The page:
From the moment our hand swipes the side of that alarm clock in the morning to the time we tuck ourselves back under the covers at night, we are constantly on the move.
Parts of our days, we rely on routines. Whether it be to conserve mental energy or to make our desired behavior a bit more likely, many of our days are stamped with the imprint of similar ones from the past.
Other parts of our day can be a bit more spontaneous. Take a detoured route home, interact with new people, or try out a new Apple Cider vinegarette dressing. These parts of our day are refreshing reminders of the vigor of life and the autonomy of our decisions.
Between following schedules and adjusting to the unplanned parts of our days, we begin to realize how easy it is to lose sight of some good old “me time.”
Why do hopes of meditating, exercising, and contemplating so easily remain nothing more than good intentions? We are obviously aware of their positive effects. No doubt we know this because we have experienced them.
The problem is that change is hard. When we’re well-rehearsed at spending our days doing X, Y, and Z, it is difficult to find time for C or D or any other arbitrary letter of the alphabet.
Having said that, what should always be at the forefront of our minds is that we are amazing beings. Our abilities to adapt, change, and carry on are truly profound. All we need are a few tools to leverage our ability to thrive.
Shrink The Change
Chip and Dan Heath wrote a book called, Switch. It is about how to change when change is hard. They break it down to very simple and sticky ideas, one of which being shrinking the change.
This makes the decision to act less daunting. We do this when we layout our gym clothes the night before or begin the task of reorganizing the house by focusing in on one room at a time.
This is exactly what investing 1% of your day in yourself is all about – taking a desired behavior and making it seem less intimidating and more doable in our minds.
When Bill Parcels ran training camps for the New York Giants, he would establish a clear set of goals that were within immediate reach. “When you set small, visible goals, and people achieve them, they start to get it into their heads that they can succeed.”
If you commit to the idea of 1%, you put your desired actions in immediate reach while not scaring yourself off with lofty goals.
1% is a tiny sliver of your day. Fifteen minutes. Nine hundred seconds. You can do it!
And it is not just the fact that you can do it that is so great about investing this tiny amount of time in yourself. It is that day by day you will be chalking up a bunch of small victories in the wins column. And wining feel good.
Think a hot streak is limited to hitting 5 consecutive shots from the three-point line? When we continually elicit feelings of accomplishment, even if is something as tiny as finding a few new yoga positions, big things occur.
Now we have momentum and a foundation to grow that 1%. No matter what hairy audacious goal you have for growing yourself, break it down, and ask yourself what can I do for fifteen minutes today to start progressing towards it?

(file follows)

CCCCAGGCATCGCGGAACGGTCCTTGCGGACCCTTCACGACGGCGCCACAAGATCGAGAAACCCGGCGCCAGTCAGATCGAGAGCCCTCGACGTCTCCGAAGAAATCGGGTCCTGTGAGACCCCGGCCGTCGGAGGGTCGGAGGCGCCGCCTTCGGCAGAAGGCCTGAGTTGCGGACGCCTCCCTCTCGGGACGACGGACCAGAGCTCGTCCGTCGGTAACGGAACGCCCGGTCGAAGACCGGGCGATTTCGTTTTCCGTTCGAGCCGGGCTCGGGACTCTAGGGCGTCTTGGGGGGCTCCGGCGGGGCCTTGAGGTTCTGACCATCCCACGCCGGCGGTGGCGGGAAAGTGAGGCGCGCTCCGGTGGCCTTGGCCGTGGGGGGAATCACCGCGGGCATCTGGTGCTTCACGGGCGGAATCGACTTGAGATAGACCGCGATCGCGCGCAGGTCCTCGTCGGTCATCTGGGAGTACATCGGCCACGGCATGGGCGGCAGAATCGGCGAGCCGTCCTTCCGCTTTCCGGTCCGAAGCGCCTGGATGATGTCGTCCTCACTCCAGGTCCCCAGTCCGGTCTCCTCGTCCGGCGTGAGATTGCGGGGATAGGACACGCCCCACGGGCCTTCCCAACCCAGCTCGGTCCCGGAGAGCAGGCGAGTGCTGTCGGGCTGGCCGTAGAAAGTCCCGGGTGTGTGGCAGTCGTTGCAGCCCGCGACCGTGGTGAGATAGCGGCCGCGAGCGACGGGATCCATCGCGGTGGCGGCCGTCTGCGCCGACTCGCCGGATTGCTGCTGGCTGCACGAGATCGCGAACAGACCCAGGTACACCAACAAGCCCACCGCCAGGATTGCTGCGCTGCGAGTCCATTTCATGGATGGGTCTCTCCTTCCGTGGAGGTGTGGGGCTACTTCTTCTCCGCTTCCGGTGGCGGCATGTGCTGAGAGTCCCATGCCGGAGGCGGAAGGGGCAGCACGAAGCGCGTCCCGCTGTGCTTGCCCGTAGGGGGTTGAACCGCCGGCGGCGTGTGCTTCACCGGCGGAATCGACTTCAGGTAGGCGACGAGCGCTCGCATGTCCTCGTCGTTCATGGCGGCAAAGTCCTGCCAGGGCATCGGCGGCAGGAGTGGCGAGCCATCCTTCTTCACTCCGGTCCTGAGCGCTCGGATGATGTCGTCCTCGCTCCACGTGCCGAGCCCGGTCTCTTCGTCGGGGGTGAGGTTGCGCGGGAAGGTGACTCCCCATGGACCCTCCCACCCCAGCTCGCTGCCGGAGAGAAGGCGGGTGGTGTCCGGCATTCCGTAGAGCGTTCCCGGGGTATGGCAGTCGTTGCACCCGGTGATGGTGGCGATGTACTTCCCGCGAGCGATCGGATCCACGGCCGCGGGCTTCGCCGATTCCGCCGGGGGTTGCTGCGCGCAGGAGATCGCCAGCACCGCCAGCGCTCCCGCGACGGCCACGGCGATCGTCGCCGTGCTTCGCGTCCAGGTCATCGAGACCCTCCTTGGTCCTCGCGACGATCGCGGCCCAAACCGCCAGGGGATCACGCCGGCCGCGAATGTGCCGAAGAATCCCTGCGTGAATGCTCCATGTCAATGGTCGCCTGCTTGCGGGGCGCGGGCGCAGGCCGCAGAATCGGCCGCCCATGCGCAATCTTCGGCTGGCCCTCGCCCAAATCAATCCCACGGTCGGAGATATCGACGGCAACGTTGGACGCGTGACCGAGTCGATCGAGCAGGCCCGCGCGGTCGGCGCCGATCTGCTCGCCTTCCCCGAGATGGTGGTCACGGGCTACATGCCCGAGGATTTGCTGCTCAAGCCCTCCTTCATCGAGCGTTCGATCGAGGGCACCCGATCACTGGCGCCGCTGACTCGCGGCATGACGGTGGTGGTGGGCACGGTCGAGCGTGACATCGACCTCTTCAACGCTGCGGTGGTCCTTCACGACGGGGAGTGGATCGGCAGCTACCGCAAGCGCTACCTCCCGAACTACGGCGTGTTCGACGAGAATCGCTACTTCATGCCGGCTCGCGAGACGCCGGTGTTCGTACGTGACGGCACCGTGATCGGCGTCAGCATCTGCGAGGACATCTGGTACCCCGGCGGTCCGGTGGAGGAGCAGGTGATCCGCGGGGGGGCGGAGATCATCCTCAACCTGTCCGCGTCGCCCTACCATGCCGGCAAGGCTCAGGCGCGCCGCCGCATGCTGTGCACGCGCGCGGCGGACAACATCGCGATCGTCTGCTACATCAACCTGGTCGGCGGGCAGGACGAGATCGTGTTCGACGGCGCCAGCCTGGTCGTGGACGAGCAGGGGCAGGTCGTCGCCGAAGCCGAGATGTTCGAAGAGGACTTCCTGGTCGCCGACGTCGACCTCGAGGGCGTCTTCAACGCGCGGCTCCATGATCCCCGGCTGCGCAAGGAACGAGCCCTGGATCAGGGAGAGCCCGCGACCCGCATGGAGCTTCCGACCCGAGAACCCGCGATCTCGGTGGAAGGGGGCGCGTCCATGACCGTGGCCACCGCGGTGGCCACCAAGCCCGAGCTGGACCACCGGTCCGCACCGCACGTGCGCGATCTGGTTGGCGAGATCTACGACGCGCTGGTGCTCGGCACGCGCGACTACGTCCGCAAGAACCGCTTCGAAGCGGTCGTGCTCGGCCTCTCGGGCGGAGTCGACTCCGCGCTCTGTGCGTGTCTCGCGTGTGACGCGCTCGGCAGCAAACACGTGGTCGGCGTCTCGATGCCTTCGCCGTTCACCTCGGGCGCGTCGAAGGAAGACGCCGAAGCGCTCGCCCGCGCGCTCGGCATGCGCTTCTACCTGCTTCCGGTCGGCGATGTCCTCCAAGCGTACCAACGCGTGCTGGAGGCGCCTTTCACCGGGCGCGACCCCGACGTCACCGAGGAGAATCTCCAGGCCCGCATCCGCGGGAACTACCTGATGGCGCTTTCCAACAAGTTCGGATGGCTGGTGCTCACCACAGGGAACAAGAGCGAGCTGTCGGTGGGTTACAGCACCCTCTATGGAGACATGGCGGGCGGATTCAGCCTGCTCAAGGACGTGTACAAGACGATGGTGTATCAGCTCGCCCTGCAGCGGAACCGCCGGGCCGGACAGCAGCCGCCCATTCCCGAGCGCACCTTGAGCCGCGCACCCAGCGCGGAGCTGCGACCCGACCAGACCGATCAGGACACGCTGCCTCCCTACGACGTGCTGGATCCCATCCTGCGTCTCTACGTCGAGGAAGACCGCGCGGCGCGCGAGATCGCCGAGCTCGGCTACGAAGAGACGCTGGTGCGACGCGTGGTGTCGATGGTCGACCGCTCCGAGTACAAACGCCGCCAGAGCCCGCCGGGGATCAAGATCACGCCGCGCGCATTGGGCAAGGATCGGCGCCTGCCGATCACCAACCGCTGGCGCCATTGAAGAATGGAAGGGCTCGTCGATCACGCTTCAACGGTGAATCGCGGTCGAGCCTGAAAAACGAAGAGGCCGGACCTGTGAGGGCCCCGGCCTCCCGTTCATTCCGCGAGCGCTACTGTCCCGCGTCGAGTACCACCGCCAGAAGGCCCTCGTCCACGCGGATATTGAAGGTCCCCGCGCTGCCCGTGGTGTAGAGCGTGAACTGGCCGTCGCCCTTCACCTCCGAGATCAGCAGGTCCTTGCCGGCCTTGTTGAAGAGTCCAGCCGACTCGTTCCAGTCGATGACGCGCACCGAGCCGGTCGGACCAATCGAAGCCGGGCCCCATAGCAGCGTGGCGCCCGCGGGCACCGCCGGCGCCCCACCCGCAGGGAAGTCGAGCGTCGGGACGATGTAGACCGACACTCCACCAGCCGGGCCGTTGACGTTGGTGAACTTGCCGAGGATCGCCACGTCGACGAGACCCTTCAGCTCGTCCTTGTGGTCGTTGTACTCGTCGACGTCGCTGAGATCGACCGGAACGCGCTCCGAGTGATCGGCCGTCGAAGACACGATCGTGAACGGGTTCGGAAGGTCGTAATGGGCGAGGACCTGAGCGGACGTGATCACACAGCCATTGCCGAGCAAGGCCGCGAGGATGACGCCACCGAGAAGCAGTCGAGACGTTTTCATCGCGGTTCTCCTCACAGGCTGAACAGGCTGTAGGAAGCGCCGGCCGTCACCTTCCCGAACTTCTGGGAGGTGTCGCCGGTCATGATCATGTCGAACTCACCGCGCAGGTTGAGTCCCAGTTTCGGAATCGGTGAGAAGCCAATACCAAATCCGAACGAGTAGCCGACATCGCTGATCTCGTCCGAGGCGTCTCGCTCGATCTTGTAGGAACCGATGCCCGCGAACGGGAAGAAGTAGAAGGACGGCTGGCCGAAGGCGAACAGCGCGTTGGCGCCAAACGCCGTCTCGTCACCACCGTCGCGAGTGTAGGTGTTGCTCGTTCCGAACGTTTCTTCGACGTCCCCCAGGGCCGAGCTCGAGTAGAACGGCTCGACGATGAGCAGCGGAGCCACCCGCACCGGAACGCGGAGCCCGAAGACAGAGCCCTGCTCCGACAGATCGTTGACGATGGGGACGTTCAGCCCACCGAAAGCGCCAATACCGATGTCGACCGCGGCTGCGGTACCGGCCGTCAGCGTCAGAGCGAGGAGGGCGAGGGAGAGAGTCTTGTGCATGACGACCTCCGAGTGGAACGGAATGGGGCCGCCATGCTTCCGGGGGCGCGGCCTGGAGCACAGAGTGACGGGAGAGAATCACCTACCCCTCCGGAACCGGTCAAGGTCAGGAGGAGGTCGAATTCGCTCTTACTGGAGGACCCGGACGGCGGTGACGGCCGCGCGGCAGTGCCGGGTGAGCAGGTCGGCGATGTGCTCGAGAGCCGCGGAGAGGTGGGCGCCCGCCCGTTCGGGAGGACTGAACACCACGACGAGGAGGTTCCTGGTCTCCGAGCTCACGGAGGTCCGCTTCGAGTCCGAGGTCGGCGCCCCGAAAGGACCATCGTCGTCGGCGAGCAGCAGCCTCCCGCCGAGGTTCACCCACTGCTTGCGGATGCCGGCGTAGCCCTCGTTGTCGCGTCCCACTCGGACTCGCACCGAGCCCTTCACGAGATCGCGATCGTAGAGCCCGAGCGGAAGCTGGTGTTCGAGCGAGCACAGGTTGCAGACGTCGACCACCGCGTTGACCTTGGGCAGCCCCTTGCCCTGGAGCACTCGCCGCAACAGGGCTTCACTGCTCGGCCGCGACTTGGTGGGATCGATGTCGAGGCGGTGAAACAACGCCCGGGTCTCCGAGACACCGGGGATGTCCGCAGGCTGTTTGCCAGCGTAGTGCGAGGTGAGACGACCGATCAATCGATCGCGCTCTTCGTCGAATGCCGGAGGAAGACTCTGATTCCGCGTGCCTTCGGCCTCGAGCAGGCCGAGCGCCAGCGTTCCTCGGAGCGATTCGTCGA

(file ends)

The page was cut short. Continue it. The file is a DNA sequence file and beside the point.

Make It An Awesome 1%
Now that actions for growth seem a bit more manageable, how are we going to maximize the use of this time?
Shake Things Up
Say at work you spend your 15-minute coffee break at the downstairs Starbucks playing catch up on your daily emails. Now that you have committed 1% of your day for yourself, you use that time to create some positive action and hold the door open for visitors as they come in. Your esteem is boosted with some daily altruism, and you can still get a whiff of the rich aroma of coffee beans every time you pull the door back for a stranger.
Routines are wonderful. They make it so that we do not have to make a decision. But if we repeat what we do every day, eventually, we are going to adapt, and the joy that it once gave us will fade.
Keep things fresh and be spontaneous! One day a week – do a new distinct act of kindness. Have a conversation with a stranger. Buy the person behind you in line a cup of coffee. Use the cashier’s name. Be creative and shake things up!
‘Teenager’s girls’ definitely had the right idea when it comes to keeping a journal. The act of writing allows us to overcome our inhibitions by venting and letting go of our emotions. It allows us to unburden ourselves and move past our troubles.
Don’t know what to write about? How about keeping a gratitude journal. We tend to express gratitude after times of distress. When we get sick, we are all the more grateful to be healthy, but why not express gratitude more regularly in the absence of distress.
Not just because it is the up and coming hip thing to do, but also because meditation has some amazing effects! It gives us psychological rest through reduced respiration levels and increases awareness through increase blood flow.
Meditation is an ancient practice. There is a reason why it has been around for ages. If you are planning on using your 1% to meditate, here is the lowdown:
– Observe the present moment impartially, with detachment, without evaluation.
– Do not be too focused on achieving
– Be patient; allow things to unfold in their own good time.
– See everything as if you were seeing it for the first time.
– Let go.